Walk helps to raise funds for local nonprofits
By Monroe Roark
About 100 walkers came out for an unusual fundraiser that resulted in a few more blisters than normal - but for a special reason.
Two walkers take a break at last Saturday’s Walk A Mile in Our Shoes event which raised around $7,000 for H.O.P.E. Park and Our World. Photo by Donny Cotten
The “Walk A Mile in Our Shoes” event last Saturday in downtown McDonough was unique in that all of the male participants were required to wear high heels. It was the organizers’ way of letting them experience firsthand what so many moms deal with every week while juggling their other regular tasks.
The walkers registered at Henry County High School and began their 1.2-mile trek at the Board of Education central office. A number of officials including members of the McDonough City Council and the county’s state legislative delegation took part. Many of the participants were encouraged to do so via social media by their friends. The walk was free and each walker was asked to garner at least $25 in sponsorships.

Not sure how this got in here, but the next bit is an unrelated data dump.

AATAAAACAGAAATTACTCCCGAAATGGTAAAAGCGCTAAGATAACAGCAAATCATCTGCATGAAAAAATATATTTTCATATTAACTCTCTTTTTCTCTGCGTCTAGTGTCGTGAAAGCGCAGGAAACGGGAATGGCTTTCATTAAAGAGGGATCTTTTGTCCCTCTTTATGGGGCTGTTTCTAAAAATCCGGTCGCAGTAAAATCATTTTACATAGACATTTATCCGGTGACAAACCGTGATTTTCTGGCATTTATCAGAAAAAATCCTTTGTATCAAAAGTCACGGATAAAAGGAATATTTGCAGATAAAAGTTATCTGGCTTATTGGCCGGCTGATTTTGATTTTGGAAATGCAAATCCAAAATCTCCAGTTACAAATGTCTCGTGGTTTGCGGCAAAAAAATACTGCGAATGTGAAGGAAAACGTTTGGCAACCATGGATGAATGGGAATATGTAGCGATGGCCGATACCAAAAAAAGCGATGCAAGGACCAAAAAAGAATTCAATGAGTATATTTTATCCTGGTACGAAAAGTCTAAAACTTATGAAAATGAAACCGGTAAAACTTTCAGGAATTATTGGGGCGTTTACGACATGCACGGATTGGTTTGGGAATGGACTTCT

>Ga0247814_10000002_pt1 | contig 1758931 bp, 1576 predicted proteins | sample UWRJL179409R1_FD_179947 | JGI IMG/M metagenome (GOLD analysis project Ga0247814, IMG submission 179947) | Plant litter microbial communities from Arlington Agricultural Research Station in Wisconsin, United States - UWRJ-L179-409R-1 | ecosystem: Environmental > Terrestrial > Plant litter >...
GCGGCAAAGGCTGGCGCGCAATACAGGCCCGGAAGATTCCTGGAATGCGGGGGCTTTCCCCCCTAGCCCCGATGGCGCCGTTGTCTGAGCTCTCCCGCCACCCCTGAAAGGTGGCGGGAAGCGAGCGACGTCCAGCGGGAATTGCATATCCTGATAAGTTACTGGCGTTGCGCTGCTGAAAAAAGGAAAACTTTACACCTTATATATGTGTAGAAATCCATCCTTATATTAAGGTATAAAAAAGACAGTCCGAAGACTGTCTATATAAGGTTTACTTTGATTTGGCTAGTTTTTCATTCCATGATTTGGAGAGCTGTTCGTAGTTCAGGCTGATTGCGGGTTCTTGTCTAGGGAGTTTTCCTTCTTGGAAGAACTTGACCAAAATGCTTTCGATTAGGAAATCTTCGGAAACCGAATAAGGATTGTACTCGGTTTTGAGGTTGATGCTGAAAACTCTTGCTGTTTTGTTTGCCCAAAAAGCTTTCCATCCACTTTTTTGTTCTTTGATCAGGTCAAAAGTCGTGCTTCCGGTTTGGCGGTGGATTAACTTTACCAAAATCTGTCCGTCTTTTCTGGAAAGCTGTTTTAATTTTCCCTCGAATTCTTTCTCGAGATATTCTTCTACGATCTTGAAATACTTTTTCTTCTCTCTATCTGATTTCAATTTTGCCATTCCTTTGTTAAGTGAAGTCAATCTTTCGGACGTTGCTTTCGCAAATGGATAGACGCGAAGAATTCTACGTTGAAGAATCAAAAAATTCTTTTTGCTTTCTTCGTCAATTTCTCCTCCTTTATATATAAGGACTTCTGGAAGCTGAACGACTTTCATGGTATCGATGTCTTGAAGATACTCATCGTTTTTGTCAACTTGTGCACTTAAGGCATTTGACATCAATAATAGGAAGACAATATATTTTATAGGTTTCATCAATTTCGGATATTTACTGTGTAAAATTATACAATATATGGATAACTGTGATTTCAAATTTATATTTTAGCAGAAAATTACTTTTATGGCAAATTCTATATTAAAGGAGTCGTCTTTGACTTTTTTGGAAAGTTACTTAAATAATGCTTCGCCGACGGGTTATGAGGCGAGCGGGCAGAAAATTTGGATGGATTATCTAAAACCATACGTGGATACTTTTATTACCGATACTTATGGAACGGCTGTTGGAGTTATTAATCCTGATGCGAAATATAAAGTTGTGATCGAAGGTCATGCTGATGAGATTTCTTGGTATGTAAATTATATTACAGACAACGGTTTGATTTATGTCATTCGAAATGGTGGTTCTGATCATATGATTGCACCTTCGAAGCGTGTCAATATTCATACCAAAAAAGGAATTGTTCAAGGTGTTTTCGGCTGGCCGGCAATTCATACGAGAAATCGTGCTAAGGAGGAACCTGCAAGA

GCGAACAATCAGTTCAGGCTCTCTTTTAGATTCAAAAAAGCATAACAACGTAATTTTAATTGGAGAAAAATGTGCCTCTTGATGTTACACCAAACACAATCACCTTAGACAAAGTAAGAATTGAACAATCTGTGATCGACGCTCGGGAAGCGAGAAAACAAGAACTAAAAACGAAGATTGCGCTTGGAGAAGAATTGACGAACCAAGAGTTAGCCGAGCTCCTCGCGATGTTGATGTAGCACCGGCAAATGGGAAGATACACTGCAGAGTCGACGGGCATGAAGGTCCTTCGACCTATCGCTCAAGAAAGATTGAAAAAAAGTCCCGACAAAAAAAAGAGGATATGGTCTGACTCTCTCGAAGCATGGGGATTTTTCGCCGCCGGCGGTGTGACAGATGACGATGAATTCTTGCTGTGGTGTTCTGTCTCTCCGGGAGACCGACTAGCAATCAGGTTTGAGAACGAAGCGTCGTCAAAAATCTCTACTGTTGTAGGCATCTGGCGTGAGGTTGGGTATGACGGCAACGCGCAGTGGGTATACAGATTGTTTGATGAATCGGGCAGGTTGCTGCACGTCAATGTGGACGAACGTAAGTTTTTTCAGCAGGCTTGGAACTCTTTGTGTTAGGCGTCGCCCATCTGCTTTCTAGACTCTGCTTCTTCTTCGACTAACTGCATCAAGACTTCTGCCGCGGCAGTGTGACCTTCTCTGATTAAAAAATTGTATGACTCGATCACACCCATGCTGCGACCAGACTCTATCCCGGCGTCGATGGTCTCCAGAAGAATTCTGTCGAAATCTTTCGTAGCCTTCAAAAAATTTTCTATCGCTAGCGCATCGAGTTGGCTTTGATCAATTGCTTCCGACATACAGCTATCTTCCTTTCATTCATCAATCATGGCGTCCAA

Along the way they encountered “block challenges” with mothers of special-needs children on hand to help them “understand what multi-tasking is all about.” These were tasks such as pushing a stroller, carrying a diaper bag and toting a bag of groceries while in heels.
Prizes were awarded for participants’ shoes and outfits as well as the most money raised and best participation by a business.
Lori Harris, a spokesperson for the event, said Monday that about $7,000 in pledges was raised by the time of the event with more to come, and about $2,000 more in sponsorships. Organizers expect more than $10,000 in all.
“The men were awesome,” she said. “All of them had great attitudes.”
This was the first time an event like this had taken place in this area. Harris said the idea came in part from a walk in California whose focus was the fight against abuse of women in the military.
This time it’s about H.O.P.E. (Helping Other People Excel) and Our World, two nonprofits that have partnered to build a special-needs school and park in Henry County. The facility was originally slated for Clayton County, and Harris said all money raised previously will go to the Henry County project. Also, that money has been put in a trust, meaning that each donation will go toward whatever it was originally earmarked for.
“The support we’ve received here has been great,” said Harris.